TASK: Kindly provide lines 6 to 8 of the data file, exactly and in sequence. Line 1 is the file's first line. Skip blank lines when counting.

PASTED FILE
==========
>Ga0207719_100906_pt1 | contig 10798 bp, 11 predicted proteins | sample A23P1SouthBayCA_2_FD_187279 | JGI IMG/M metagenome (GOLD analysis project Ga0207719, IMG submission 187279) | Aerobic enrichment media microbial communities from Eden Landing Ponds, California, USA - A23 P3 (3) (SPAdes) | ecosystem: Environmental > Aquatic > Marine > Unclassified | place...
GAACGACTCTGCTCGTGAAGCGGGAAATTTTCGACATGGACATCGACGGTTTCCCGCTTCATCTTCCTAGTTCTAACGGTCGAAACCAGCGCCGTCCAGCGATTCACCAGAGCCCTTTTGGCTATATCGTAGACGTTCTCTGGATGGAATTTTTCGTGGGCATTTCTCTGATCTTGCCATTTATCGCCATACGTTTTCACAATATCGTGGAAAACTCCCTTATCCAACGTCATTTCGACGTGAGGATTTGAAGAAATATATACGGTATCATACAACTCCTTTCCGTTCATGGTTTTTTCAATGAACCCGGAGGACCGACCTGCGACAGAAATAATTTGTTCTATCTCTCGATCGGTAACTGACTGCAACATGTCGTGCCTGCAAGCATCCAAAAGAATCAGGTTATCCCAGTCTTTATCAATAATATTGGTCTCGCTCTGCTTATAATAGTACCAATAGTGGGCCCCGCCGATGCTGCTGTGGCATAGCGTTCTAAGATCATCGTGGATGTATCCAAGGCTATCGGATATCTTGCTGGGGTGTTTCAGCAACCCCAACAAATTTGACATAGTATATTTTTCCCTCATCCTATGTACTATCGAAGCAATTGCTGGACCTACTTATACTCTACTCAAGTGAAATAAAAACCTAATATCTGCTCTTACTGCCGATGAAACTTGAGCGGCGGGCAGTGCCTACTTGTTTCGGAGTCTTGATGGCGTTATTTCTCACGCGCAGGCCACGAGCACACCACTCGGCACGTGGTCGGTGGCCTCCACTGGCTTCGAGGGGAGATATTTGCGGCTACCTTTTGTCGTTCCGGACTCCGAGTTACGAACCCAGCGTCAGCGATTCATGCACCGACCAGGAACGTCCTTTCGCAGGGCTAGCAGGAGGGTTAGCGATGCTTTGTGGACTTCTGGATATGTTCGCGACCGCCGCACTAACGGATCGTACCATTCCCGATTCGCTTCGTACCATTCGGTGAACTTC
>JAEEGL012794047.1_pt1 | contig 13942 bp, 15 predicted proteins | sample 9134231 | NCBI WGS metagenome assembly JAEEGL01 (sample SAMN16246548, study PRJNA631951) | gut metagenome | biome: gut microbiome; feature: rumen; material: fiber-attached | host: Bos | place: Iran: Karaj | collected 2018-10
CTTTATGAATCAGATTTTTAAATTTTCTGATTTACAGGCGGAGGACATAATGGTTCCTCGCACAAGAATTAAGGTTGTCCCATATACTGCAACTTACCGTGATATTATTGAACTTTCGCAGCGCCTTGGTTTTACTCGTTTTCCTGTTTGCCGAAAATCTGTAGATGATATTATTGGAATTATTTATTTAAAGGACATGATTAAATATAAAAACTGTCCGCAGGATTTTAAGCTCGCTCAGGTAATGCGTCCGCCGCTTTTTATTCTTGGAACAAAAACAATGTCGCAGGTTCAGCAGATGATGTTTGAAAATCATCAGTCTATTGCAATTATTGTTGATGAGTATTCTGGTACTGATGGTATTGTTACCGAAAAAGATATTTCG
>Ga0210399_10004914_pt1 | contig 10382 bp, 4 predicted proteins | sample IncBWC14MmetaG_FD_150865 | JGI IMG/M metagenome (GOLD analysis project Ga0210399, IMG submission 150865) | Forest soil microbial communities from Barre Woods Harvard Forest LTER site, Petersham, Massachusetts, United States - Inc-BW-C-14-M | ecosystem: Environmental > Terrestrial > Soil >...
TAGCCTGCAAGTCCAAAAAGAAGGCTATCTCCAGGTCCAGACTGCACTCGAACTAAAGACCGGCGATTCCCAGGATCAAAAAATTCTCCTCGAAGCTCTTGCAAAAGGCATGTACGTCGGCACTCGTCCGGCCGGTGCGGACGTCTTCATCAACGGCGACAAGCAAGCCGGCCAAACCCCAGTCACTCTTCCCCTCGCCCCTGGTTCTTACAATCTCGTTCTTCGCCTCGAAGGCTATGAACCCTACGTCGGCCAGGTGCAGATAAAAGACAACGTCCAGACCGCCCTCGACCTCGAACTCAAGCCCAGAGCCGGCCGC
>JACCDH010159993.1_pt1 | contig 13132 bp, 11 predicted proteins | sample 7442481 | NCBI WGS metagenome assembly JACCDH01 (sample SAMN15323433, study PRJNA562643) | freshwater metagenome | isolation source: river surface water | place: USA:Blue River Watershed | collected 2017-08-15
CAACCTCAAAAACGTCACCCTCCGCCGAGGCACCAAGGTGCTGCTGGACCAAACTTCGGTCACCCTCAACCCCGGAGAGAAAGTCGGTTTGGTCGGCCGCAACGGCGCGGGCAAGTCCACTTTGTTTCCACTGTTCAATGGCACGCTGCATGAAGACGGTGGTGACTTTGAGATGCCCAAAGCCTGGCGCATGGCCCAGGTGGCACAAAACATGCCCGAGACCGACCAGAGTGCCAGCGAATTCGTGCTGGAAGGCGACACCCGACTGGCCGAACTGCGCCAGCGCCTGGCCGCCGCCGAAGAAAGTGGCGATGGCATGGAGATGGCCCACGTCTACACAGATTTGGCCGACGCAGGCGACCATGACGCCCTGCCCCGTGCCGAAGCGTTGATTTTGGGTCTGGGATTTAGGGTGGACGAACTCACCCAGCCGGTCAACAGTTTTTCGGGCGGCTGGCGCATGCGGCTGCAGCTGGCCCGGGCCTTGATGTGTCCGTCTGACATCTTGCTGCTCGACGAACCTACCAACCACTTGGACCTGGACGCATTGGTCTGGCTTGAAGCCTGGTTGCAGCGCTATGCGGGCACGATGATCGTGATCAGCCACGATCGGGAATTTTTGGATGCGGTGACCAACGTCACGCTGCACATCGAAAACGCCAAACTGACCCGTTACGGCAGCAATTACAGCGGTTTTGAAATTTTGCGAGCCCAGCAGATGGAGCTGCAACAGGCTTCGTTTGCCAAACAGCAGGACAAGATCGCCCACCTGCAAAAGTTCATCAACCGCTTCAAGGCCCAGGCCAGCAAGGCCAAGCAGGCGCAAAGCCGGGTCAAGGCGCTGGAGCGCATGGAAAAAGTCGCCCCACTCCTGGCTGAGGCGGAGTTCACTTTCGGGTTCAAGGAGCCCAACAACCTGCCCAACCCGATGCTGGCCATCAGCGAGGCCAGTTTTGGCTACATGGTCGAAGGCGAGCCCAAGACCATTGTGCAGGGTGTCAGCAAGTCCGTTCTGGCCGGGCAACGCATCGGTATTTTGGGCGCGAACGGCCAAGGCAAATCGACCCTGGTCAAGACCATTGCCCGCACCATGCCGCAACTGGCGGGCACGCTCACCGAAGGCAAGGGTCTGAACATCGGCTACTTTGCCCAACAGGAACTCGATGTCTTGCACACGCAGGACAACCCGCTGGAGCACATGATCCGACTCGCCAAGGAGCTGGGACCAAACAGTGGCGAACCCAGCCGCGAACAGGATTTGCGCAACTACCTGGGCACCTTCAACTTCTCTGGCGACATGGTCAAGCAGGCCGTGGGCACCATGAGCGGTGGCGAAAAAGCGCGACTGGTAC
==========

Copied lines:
TAGCCTGCAAGTCCAAAAAGAAGGCTATCTCCAGGTCCAGACTGCACTCGAACTAAAGACCGGCGATTCCCAGGATCAAAAAATTCTCCTCGAAGCTCTTGCAAAAGGCATGTACGTCGGCACTCGTCCGGCCGGTGCGGACGTCTTCATCAACGGCGACAAGCAAGCCGGCCAAACCCCAGTCACTCTTCCCCTCGCCCCTGGTTCTTACAATCTCGTTCTTCGCCTCGAAGGCTATGAACCCTACGTCGGCCAGGTGCAGATAAAAGACAACGTCCAGACCGCCCTCGACCTCGAACTCAAGCCCAGAGCCGGCCGC
>JACCDH010159993.1_pt1 | contig 13132 bp, 11 predicted proteins | sample 7442481 | NCBI WGS metagenome assembly JACCDH01 (sample SAMN15323433, study PRJNA562643) | freshwater metagenome | isolation source: river surface water | place: USA:Blue River Watershed | collected 2017-08-15
CAACCTCAAAAACGTCACCCTCCGCCGAGGCACCAAGGTGCTGCTGGACCAAACTTCGGTCACCCTCAACCCCGGAGAGAAAGTCGGTTTGGTCGGCCGCAACGGCGCGGGCAAGTCCACTTTGTTTCCACTGTTCAATGGCACGCTGCATGAAGACGGTGGTGACTTTGAGATGCCCAAAGCCTGGCGCATGGCCCAGGTGGCACAAAACATGCCCGAGACCGACCAGAGTGCCAGCGAATTCGTGCTGGAAGGCGACACCCGACTGGCCGAACTGCGCCAGCGCCTGGCCGCCGCCGAAGAAAGTGGCGATGGCATGGAGATGGCCCACGTCTACACAGATTTGGCCGACGCAGGCGACCATGACGCCCTGCCCCGTGCCGAAGCGTTGATTTTGGGTCTGGGATTTAGGGTGGACGAACTCACCCAGCCGGTCAACAGTTTTTCGGGCGGCTGGCGCATGCGGCTGCAGCTGGCCCGGGCCTTGATGTGTCCGTCTGACATCTTGCTGCTCGACGAACCTACCAACCACTTGGACCTGGACGCATTGGTCTGGCTTGAAGCCTGGTTGCAGCGCTATGCGGGCACGATGATCGTGATCAGCCACGATCGGGAATTTTTGGATGCGGTGACCAACGTCACGCTGCACATCGAAAACGCCAAACTGACCCGTTACGGCAGCAATTACAGCGGTTTTGAAATTTTGCGAGCCCAGCAGATGGAGCTGCAACAGGCTTCGTTTGCCAAACAGCAGGACAAGATCGCCCACCTGCAAAAGTTCATCAACCGCTTCAAGGCCCAGGCCAGCAAGGCCAAGCAGGCGCAAAGCCGGGTCAAGGCGCTGGAGCGCATGGAAAAAGTCGCCCCACTCCTGGCTGAGGCGGAGTTCACTTTCGGGTTCAAGGAGCCCAACAACCTGCCCAACCCGATGCTGGCCATCAGCGAGGCCAGTTTTGGCTACATGGTCGAAGGCGAGCCCAAGACCATTGTGCAGGGTGTCAGCAAGTCCGTTCTGGCCGGGCAACGCATCGGTATTTTGGGCGCGAACGGCCAAGGCAAATCGACCCTGGTCAAGACCATTGCCCGCACCATGCCGCAACTGGCGGGCACGCTCACCGAAGGCAAGGGTCTGAACATCGGCTACTTTGCCCAACAGGAACTCGATGTCTTGCACACGCAGGACAACCCGCTGGAGCACATGATCCGACTCGCCAAGGAGCTGGGACCAAACAGTGGCGAACCCAGCCGCGAACAGGATTTGCGCAACTACCTGGGCACCTTCAACTTCTCTGGCGACATGGTCAAGCAGGCCGTGGGCACCATGAGCGGTGGCGAAAAAGCGCGACTGGTAC